The scale of this sculpture is intended to relate to the viewer’s body and their spatial awareness. Standing under its arch may feel like an embrace. Ideally, this sculpture will stand at 20’ tall, 6’ wide and 6” deep with an engineered base to endure external forces. The durable patinaed finish will take on some of the environmental effects from weather, light conditions and evolve over time.

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Come Sit a Spell!

Cheryl Derricotte

2023.01.26_Cheryl Derricotte_SM.jpgCome Sit a Spell! is a series of sculptural artworks that visually illustrate familiar porch designs and furniture elements into a welcoming entrance to the new India Basin Shoreline Park. Visitors will walk under a 14-ft aluminum structure, “The Porch.” As they walk through “The Porch” and travel on the path to the water, they will pass a series of over-sized sculptural “Heritage Chairs,” representing the original waterfront workers. Five sculptures in total, “The Porch” and four “Heritage Chairs” will be created and placed into the park to delight visitors.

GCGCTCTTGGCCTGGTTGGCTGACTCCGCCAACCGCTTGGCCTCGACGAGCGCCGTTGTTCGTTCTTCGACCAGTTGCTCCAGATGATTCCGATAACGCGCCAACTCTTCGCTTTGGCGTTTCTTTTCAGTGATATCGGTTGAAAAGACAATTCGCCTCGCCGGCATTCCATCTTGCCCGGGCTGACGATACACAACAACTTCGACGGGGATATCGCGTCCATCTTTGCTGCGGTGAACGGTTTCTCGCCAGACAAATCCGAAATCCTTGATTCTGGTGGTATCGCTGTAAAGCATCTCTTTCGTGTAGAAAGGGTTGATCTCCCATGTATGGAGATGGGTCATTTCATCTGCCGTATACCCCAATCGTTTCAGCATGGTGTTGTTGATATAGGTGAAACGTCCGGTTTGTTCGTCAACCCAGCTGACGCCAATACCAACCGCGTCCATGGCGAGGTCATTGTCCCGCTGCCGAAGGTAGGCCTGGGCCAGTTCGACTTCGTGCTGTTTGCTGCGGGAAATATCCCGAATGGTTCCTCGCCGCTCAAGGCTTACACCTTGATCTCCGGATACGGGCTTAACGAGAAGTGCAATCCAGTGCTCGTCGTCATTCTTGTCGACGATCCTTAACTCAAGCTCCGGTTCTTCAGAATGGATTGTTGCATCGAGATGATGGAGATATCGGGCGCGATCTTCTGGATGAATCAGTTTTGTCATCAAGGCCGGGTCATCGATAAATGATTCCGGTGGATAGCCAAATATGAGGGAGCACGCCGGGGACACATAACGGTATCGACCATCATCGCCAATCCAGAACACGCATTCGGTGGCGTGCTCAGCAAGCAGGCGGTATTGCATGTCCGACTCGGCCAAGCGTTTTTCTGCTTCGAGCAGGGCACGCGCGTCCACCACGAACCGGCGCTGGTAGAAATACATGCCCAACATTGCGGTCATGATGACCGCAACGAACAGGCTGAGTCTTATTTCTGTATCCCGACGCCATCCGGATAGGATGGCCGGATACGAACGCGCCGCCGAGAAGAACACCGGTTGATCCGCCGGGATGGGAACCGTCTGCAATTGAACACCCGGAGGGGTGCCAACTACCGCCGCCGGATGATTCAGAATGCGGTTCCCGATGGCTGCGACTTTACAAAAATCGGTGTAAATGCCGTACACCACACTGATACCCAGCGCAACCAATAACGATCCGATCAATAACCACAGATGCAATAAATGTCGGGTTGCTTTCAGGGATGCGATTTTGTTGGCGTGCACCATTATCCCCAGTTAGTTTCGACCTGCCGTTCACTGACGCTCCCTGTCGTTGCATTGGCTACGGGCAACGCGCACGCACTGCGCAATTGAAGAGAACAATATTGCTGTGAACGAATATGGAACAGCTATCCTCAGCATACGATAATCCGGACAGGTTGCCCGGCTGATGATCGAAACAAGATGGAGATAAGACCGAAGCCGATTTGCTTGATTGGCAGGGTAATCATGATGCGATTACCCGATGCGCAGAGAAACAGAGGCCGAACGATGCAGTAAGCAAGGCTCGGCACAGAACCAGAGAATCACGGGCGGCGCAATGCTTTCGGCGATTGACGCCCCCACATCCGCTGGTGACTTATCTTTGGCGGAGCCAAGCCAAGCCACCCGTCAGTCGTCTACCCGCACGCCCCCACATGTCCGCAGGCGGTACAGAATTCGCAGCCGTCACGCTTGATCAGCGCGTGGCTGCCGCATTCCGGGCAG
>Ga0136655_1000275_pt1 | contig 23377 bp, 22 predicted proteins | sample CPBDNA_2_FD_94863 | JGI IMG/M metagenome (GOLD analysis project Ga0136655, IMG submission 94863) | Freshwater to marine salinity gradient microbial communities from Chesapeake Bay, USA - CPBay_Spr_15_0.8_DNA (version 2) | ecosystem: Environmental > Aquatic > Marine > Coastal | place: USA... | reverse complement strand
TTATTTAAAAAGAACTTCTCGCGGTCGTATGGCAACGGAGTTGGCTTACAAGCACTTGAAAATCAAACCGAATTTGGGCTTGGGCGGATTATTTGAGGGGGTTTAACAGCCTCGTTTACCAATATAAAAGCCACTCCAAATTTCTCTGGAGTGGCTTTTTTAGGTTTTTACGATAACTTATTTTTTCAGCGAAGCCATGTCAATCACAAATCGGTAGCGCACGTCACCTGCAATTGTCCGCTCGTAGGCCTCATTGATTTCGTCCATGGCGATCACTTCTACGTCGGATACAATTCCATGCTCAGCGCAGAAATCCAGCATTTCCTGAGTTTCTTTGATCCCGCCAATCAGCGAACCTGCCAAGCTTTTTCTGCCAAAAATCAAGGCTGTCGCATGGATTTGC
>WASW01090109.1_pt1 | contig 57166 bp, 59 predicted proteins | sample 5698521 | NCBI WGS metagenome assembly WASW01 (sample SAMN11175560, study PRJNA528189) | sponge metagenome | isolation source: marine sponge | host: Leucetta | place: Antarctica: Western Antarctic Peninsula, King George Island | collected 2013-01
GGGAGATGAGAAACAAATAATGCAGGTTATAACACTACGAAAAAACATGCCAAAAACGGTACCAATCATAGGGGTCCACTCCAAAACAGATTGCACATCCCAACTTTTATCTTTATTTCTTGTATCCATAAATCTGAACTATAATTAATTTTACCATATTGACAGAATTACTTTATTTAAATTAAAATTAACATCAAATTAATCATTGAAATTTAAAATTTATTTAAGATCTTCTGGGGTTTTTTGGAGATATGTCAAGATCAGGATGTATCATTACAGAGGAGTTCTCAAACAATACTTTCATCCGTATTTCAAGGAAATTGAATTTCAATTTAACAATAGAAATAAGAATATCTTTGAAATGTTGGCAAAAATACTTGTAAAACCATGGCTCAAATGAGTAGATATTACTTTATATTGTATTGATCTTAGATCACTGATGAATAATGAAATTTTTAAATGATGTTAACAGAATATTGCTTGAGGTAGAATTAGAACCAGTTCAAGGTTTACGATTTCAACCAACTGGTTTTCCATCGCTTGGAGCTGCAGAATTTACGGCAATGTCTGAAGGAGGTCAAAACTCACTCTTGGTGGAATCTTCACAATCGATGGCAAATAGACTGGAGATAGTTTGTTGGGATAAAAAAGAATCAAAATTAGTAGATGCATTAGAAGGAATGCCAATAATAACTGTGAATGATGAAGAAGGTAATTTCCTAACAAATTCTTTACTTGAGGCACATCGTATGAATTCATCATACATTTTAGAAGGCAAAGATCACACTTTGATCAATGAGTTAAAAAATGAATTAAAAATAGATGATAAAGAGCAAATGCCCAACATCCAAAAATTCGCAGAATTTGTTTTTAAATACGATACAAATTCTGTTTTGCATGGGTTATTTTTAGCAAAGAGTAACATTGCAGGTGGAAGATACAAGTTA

“The Porch” will be fabricated in matte grey toned aluminum. The sloping roof design and the inset columns are influenced by porch designs in Ghana. The curved frame at the top and sides of the structure is influenced by porch design in Zanzibar; it is the same curve seen in older porch designs of the southern United States. The result is an elegant, modern porch sculpture deeply rooted in the visual architectural language of Black people throughout the diaspora.

“The Porch” includes four columns inset with glass panes. Each glass pane will feature the handprints of community residents in bright colors. The handprint imagery is meant to invoke hands waving in welcome and rejoice for this exciting new waterfront park. There will be twenty-eight panes of glass in total in “The Porch” columns. These panes of glass will provide opportunities for twenty-eight residents of all ages to participate in the sculpture’s creation.